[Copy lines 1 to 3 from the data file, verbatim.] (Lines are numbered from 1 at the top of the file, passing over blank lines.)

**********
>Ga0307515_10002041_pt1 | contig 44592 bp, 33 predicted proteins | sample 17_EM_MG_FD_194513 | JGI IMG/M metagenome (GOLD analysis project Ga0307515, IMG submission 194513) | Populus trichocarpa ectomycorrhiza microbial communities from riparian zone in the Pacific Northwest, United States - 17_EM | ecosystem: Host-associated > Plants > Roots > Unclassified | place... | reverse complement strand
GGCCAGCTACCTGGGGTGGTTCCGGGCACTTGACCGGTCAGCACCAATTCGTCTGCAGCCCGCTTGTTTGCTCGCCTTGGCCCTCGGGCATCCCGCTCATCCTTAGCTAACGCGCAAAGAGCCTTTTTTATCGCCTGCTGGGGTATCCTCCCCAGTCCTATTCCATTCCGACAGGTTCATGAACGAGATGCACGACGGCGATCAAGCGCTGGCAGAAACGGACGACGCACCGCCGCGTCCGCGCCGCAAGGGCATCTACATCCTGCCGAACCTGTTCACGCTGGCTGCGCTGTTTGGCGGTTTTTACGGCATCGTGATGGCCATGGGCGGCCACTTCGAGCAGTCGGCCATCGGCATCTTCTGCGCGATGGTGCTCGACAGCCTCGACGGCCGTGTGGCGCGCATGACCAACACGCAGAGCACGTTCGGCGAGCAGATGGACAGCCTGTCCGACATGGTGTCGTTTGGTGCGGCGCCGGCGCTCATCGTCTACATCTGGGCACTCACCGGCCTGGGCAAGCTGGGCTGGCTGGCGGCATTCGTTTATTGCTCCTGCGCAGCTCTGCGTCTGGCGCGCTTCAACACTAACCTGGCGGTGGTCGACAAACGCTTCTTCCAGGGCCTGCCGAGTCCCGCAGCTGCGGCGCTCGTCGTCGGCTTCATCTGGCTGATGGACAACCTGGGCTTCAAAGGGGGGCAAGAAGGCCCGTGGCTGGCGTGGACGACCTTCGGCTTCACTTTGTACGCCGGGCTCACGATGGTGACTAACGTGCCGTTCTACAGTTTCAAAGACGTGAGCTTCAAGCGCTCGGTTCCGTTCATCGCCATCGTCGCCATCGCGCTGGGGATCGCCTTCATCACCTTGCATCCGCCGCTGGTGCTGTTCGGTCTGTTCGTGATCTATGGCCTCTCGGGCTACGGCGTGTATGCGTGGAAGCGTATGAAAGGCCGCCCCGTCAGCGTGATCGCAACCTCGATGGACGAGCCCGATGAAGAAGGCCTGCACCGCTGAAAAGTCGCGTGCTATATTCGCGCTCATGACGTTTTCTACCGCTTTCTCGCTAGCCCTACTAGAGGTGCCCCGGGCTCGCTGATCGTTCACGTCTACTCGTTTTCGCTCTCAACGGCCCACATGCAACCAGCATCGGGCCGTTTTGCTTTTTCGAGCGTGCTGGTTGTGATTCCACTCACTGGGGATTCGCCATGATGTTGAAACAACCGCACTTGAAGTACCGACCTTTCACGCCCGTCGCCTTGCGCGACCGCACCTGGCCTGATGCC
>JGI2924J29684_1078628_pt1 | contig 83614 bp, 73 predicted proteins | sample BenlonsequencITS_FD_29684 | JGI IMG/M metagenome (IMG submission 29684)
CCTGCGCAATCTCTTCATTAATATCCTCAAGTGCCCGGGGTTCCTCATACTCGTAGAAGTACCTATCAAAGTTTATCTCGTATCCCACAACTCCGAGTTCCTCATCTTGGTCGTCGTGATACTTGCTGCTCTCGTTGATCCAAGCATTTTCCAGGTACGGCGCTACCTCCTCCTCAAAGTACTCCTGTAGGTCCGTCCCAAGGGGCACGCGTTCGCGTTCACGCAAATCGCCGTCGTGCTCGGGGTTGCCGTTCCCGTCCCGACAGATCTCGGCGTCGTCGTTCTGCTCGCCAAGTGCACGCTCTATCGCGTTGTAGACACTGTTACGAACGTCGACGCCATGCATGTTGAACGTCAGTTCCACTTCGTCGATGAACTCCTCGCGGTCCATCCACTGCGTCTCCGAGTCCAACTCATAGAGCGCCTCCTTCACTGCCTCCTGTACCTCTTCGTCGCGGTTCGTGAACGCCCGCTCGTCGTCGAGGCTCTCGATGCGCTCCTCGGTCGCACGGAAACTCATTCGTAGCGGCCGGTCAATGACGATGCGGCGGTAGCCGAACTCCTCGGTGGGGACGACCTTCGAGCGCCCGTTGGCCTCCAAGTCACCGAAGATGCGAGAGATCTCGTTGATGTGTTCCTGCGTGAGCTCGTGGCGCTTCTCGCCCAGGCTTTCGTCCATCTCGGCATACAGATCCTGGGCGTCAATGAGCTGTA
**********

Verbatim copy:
>Ga0307515_10002041_pt1 | contig 44592 bp, 33 predicted proteins | sample 17_EM_MG_FD_194513 | JGI IMG/M metagenome (GOLD analysis project Ga0307515, IMG submission 194513) | Populus trichocarpa ectomycorrhiza microbial communities from riparian zone in the Pacific Northwest, United States - 17_EM | ecosystem: Host-associated > Plants > Roots > Unclassified | place... | reverse complement strand
GGCCAGCTACCTGGGGTGGTTCCGGGCACTTGACCGGTCAGCACCAATTCGTCTGCAGCCCGCTTGTTTGCTCGCCTTGGCCCTCGGGCATCCCGCTCATCCTTAGCTAACGCGCAAAGAGCCTTTTTTATCGCCTGCTGGGGTATCCTCCCCAGTCCTATTCCATTCCGACAGGTTCATGAACGAGATGCACGACGGCGATCAAGCGCTGGCAGAAACGGACGACGCACCGCCGCGTCCGCGCCGCAAGGGCATCTACATCCTGCCGAACCTGTTCACGCTGGCTGCGCTGTTTGGCGGTTTTTACGGCATCGTGATGGCCATGGGCGGCCACTTCGAGCAGTCGGCCATCGGCATCTTCTGCGCGATGGTGCTCGACAGCCTCGACGGCCGTGTGGCGCGCATGACCAACACGCAGAGCACGTTCGGCGAGCAGATGGACAGCCTGTCCGACATGGTGTCGTTTGGTGCGGCGCCGGCGCTCATCGTCTACATCTGGGCACTCACCGGCCTGGGCAAGCTGGGCTGGCTGGCGGCATTCGTTTATTGCTCCTGCGCAGCTCTGCGTCTGGCGCGCTTCAACACTAACCTGGCGGTGGTCGACAAACGCTTCTTCCAGGGCCTGCCGAGTCCCGCAGCTGCGGCGCTCGTCGTCGGCTTCATCTGGCTGATGGACAACCTGGGCTTCAAAGGGGGGCAAGAAGGCCCGTGGCTGGCGTGGACGACCTTCGGCTTCACTTTGTACGCCGGGCTCACGATGGTGACTAACGTGCCGTTCTACAGTTTCAAAGACGTGAGCTTCAAGCGCTCGGTTCCGTTCATCGCCATCGTCGCCATCGCGCTGGGGATCGCCTTCATCACCTTGCATCCGCCGCTGGTGCTGTTCGGTCTGTTCGTGATCTATGGCCTCTCGGGCTACGGCGTGTATGCGTGGAAGCGTATGAAAGGCCGCCCCGTCAGCGTGATCGCAACCTCGATGGACGAGCCCGATGAAGAAGGCCTGCACCGCTGAAAAGTCGCGTGCTATATTCGCGCTCATGACGTTTTCTACCGCTTTCTCGCTAGCCCTACTAGAGGTGCCCCGGGCTCGCTGATCGTTCACGTCTACTCGTTTTCGCTCTCAACGGCCCACATGCAACCAGCATCGGGCCGTTTTGCTTTTTCGAGCGTGCTGGTTGTGATTCCACTCACTGGGGATTCGCCATGATGTTGAAACAACCGCACTTGAAGTACCGACCTTTCACGCCCGTCGCCTTGCGCGACCGCACCTGGCCTGATGCC
>JGI2924J29684_1078628_pt1 | contig 83614 bp, 73 predicted proteins | sample BenlonsequencITS_FD_29684 | JGI IMG/M metagenome (IMG submission 29684)